Expats in Barcelona: Everything You Need to Know

Expats in Barcelona: Everything You Need to Know

Thinking about joining all the expats in Barcelona?


One of the best places to live in Spain, the city is a hugely popular place for a relocation… and people from all over the planet pursue a new life here. 


Barcelona is home to around 1.7 million people—and it’s estimated that around 20% of these city-dwellers are non-natives. So no matter why you’re moving, or where you’re moving from, you’ll be welcome, happy, and comfortable in Barcelona.


In this guide, your ever-reliable friends at Homelike are here to help you out. We’ve brought you helpful little tidbits on prices, perks, pros, cons, neighborhoods, nightlife, where to live in Barcelona as an expat, expat groups in Barcelona, and much more. 


Want to know if expat life in Barcelona is the right match for you? Slap on some sunscreen and come join the fun!

Pros and cons of being an expat in Barcelona

Pros of living in Barcelona:

  • Lots of outdoor adventure: Barcelona has great nearby beaches, it’s backed by mountains, and it’s surrounded by excellent day trips and weekend escapes. If you like spending time outdoors, you’ll love expat life in Barcelona.
  • Many other foreigners: there are many other expats in Barcelona (representing a massive 179 different nationalities!). It’s easy to make friends wherever you’re from—and to find others who are interested in whatever you’re interested in. 
  • Excellent weather: in Barcelona, it’s rarely too hot, and it’s rarely too cold. Average January temperatures sit at around 10°C, while average August temperatures sit at around 24°C. And best of all, the city experiences very little rain.
  • Fantastic food: as you probably already know, Spanish cuisine is some of the most lip-smacking stuff on the planet. You’ll find excellent local food in Barcelona, along with meals and morsels from every pocket of the globe. This place is a foodie’s dream.
  • You’ll always find something to do: this is one of the biggest perks of expat life in Barcelona. Artistic and edgy, the city is packed with interesting venues and events.
  • It’s popular with endless types of people: some trendy cities are overwhelmingly young. That’s not the case in Barcelona—here, you’ll find families, older citizens, lots of kid-friendly stuff, lots of dog-friendly stuff, and a whole range of different people.
  • Excellent public transport throughout the city: but more on that coming very soon!
Pros and Cons of Living in Barcelona for Expats

Cons of living in Barcelona:

  • Somber Sundays: in some ways, Barcelona is strangely traditional. You’ll especially notice this on Sundays, when malls close, supermarkets shut down, and museums stop operating after 2pm. It’s not a deal-breaker, but it can be annoying.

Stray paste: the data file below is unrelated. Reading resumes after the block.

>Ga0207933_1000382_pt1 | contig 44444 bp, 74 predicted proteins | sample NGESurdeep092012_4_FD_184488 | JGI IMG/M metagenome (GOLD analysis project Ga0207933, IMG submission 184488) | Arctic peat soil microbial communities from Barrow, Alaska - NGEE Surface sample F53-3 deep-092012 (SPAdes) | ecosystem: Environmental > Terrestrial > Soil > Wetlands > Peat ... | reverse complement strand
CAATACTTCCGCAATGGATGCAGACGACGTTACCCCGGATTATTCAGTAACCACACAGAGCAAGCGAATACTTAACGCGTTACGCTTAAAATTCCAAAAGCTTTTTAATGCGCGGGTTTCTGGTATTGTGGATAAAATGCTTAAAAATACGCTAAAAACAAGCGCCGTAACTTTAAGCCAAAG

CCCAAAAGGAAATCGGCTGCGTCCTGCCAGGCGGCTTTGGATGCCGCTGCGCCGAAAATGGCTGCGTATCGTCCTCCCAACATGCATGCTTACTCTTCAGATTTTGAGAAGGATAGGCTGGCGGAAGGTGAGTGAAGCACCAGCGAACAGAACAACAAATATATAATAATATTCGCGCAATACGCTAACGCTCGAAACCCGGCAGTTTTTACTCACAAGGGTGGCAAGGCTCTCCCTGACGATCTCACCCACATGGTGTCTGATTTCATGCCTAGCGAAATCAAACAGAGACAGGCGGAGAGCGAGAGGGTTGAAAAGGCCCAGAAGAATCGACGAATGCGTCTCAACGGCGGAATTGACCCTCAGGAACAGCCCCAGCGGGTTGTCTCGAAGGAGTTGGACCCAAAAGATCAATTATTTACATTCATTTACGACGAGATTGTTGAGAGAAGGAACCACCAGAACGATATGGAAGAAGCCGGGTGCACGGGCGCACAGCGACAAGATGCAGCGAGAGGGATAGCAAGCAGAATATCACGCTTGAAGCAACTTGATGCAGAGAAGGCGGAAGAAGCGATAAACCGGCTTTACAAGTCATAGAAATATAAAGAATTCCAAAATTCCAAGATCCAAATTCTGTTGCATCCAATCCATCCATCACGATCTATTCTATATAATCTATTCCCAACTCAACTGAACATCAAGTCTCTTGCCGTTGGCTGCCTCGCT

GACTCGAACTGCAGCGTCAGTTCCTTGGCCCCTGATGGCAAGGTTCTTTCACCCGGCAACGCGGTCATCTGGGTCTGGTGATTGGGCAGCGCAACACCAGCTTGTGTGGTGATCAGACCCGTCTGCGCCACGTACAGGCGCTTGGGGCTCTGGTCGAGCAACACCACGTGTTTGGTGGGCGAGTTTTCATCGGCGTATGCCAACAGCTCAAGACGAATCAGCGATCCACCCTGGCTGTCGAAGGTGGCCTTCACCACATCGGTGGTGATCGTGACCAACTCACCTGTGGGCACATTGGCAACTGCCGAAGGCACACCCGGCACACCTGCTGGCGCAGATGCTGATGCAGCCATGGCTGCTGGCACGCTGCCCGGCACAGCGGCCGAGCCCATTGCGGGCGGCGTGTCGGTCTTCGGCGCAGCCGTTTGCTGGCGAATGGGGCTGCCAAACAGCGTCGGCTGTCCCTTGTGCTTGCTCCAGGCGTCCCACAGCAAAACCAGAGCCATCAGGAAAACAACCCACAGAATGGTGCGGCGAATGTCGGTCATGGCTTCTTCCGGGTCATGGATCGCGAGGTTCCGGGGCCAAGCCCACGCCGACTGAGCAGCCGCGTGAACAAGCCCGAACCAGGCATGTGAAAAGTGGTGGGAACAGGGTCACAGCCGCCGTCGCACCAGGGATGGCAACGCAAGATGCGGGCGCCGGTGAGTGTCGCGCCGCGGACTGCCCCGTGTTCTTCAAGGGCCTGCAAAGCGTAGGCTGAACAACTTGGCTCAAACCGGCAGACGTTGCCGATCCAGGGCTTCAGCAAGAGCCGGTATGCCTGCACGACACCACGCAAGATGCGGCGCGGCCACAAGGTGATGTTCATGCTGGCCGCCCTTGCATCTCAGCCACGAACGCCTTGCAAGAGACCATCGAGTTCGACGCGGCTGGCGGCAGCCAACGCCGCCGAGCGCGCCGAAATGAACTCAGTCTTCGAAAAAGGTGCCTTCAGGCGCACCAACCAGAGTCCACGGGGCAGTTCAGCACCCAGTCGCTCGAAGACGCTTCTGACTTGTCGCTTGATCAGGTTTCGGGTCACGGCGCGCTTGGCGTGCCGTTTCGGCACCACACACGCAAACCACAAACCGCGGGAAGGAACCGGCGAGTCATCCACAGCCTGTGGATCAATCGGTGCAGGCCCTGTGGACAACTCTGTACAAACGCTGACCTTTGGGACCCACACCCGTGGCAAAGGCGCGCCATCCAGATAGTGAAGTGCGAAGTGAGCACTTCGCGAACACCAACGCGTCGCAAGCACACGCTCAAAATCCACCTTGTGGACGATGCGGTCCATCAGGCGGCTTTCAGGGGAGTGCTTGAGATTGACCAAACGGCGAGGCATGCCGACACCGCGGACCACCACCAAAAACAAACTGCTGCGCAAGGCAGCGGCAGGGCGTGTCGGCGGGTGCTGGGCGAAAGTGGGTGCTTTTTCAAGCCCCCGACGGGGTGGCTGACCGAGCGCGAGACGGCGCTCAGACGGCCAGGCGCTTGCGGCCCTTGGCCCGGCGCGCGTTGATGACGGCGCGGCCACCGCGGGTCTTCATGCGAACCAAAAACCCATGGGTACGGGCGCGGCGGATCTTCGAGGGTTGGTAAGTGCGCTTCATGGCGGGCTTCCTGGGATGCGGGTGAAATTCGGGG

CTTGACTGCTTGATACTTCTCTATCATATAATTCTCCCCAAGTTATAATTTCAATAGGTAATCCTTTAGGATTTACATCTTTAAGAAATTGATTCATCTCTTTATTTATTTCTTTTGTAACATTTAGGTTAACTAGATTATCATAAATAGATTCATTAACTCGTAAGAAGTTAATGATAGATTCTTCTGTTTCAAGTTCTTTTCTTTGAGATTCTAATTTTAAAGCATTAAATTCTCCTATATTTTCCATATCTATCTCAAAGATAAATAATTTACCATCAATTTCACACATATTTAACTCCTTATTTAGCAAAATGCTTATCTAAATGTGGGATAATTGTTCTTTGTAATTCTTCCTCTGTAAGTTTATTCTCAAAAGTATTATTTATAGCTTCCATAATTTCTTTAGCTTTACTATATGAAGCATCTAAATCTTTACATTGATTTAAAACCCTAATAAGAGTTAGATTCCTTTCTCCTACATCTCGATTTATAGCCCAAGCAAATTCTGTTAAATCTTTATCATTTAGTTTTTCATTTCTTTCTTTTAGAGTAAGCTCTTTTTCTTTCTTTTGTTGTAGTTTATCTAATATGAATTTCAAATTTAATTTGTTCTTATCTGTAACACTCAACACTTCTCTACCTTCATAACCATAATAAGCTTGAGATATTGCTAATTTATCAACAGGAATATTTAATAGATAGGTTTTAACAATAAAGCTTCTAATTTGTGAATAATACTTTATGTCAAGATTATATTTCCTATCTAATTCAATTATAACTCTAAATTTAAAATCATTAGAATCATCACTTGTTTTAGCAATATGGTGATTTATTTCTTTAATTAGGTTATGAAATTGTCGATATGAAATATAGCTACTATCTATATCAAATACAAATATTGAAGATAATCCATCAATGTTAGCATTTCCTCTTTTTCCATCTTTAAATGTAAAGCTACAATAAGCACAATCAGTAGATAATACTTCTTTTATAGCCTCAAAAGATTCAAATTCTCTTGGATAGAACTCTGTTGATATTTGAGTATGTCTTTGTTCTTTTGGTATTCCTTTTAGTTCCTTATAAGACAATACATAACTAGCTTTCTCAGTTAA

• Finding a place to live: this is often the most frustrating part of expat life in Barcelona. The rental market is oversaturated, and there are more home-hunters than homes. It’s often way easier to instead get yourself a short term apartment or flat.
  • It’s difficult to find a job: like the housing market, the job market is also oversaturated. You might struggle to find even an entry-level job… and when you do, you’ll be surprised by the low salaries. That said, that’s of course no issue if you’re a digital nomad.
  • The pace of life is slow: some people are attracted to a slow pace of life. But in Barcelona, even bureaucracy is slow… so any life-admin plans you need to tackle; they’ll take a lot longer than you expect. You need to be pretty patient to live here.
  • Endless packs of tourists: there are lots of expats in Barcelona. But there are also lots of tourists in Barcelona. That said, tourists usually only hang around the central parts of the city, so they might not impact your life too much, depending on where you live.
  • It’s relatively expensive: compared to most other places in Spain, Barcelona is pretty pricey (we’ve brought you some specific figures soon). But it’s not all bad news: Barcelona is still cheaper than most other significant cities in western Europe.

Public transport in Barcelona

Barcelona’s public transport system is excellent, and can bring you to every corner of the city. Largely made up of buses, trams and metros, the system is modern, reliable and well-maintained, and pretty much runs around the clock. 


You probably haven’t experienced many public transport systems as good as this one.


There are many options for paying for trips. You can buy tickets for single journeys, groups of journeys, unlimited monthly passes, and more. 


But for long-term expats in Barcelona, the most convenient option is usually buying a T-mobilitat. This T-mobilitat works much like any travel card in any other part of the world, and it’s perfect if you’ll be using lots of public transport.


Best of all, if you take numerous journeys (across any and all public transport types) within a 75-minute period, you’re charged as if you’ve only taken one journey.

Barcelona's Public Transportation System

Opening a bank account for expats in Barcelona

You don’t legally need a Spanish bank account when you move to the nation… but without one, you won’t get very far through your expat life in Barcelona. For paying bills, getting a mortgage, and getting paid, and all that other life-admin stuff, you’ll need a local account.